Author Topic: RF signal activates Simblee.  (Read 158 times)

Wayne

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RF signal activates Simblee.
« on: November 06, 2017, 10:20:48 AM »
Ok, we have failed a test on the Simblee.  The foot switch has 4 buttons other than a test.  2 buttons are a type of switch made by Otto switch (normally open) and 2 are magnetic reed switches.

The test house bombarded the foot switch with RF pulse signals from 385 Mhz to 5.785 Mhz.  The failing area was 704-787 with .2W @ .3m away, 800-960 Mhz @ 2W .3m away.

If the footswitch was facing the antenna with the Save button, it triggered, likewise if the mode was facing the antenna, it triggered.  They also flashed at the pulse rate.
The foot switch sitting horizontal withe the antenna horizontal this happens, if the antenna went vertical, no issues.

The Simblee input is like the boards you buy.  Pin goes high from Vcc to input. The GPIO are 5 and 6 (this board had 14 instead of 5). The inputs have 220 ohm in series to the pin with 10k
on the input side of the switch to ground. 
I'm thinking I might need to put some RF inductors/chokes on each pin used with some caps. Or get a ground plane around the pins.

This area is in the LTE Band 13, 17 and GSM 800/900, Tetra 800, IDEN 820, CDMA 850, and LTE band 5. All cell stuff.

The foot switch acts if the switch is closed, meaning some how RF on the input is making ~ 2 volts or more acting if the switch closed.
Maybe if I switch logic around and do a LOW instead of a HIGH input it might fix it..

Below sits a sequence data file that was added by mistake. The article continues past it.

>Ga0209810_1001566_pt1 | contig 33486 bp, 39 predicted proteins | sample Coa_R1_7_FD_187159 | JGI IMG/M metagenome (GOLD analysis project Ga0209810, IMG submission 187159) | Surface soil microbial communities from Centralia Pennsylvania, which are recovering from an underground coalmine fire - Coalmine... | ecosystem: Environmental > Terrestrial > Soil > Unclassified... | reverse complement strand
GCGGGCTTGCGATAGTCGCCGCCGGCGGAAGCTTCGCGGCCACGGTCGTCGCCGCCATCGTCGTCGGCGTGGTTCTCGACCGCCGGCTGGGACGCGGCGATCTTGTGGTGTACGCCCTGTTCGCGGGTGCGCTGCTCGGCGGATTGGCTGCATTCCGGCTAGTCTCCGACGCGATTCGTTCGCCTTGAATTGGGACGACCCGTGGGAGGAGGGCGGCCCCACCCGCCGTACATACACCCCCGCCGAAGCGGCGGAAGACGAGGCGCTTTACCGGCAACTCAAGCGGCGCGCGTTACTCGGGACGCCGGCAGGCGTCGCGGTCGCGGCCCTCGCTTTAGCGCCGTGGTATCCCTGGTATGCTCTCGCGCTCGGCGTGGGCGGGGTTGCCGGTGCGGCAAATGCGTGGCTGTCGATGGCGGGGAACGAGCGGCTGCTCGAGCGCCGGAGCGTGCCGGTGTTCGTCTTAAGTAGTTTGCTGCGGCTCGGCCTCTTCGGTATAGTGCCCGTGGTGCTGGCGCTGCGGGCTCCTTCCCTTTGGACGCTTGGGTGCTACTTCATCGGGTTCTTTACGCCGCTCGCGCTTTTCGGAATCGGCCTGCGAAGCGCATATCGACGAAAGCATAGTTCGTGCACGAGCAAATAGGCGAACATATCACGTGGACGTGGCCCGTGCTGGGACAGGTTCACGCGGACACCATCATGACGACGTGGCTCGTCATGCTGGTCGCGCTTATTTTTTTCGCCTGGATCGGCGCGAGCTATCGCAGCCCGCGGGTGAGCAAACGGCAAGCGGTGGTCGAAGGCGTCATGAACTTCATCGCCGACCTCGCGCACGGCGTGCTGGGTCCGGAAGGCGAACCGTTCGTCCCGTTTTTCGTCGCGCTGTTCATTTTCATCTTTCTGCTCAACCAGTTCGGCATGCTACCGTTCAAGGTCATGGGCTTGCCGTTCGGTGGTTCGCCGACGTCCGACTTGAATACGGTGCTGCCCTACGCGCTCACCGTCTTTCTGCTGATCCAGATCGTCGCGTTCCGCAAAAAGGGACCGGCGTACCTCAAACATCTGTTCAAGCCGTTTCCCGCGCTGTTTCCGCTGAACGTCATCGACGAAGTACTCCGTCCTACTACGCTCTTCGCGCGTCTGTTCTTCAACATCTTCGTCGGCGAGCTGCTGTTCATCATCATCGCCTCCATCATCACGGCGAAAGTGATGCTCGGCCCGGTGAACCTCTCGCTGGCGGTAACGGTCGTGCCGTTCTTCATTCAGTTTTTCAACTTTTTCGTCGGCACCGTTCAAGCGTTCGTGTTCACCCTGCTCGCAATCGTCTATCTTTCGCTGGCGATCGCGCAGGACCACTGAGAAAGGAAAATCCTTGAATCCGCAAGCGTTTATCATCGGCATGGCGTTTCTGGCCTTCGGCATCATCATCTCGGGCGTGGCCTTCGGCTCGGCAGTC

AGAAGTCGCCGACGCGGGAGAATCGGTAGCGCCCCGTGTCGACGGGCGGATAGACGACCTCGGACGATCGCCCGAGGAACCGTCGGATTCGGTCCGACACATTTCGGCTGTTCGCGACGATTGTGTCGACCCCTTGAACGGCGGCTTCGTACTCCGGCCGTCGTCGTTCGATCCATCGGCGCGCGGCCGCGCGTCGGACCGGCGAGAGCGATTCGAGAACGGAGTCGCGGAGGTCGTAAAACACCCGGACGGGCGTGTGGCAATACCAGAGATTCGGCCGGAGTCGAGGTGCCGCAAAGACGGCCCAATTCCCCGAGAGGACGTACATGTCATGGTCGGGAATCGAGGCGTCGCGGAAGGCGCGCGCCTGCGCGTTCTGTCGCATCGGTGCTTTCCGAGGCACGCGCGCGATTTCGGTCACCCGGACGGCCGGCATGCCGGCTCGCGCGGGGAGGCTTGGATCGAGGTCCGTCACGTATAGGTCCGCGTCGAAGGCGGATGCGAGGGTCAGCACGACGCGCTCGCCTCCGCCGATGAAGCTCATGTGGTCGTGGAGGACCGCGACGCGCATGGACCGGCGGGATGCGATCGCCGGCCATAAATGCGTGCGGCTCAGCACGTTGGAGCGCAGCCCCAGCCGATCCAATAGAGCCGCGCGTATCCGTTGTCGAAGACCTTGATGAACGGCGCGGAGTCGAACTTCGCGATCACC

Wayne

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Re: RF signal activates Simblee.
« Reply #1 on: November 13, 2017, 12:20:37 PM »
Ok, went to the place today and with a modified board for logic LOW to activate.  Worked like a charm.
But, we have no idea if the housing is causing an issue with ESD.  The older housing is printed ABS plastic and it passes ESD.
The new housing is from a new HP 3D printer which is Nylon. Nylon in itself an issue for static, so we ended up failing the ESD on the switches.
The switches are OTTO switches and IP68 ratings. But they ended up triggering the unit to send.  The shoulder are metal as well as the button.
Thinking that 1, Nylon could possibly play an issue with tracking the ESD pulse to the circuit board. Nylon does have some water in it I understand, nice conductor. ABS no water
2, I simply wire the outside metal to ground. 
We have used these same switches for years with no ESD issues.  So, we are thinking of printing another ABS housing and moving the components to it and seeing the Nylon is the culprit.

Oh, the trigger worked both + and - static charge.  No difference

 

anything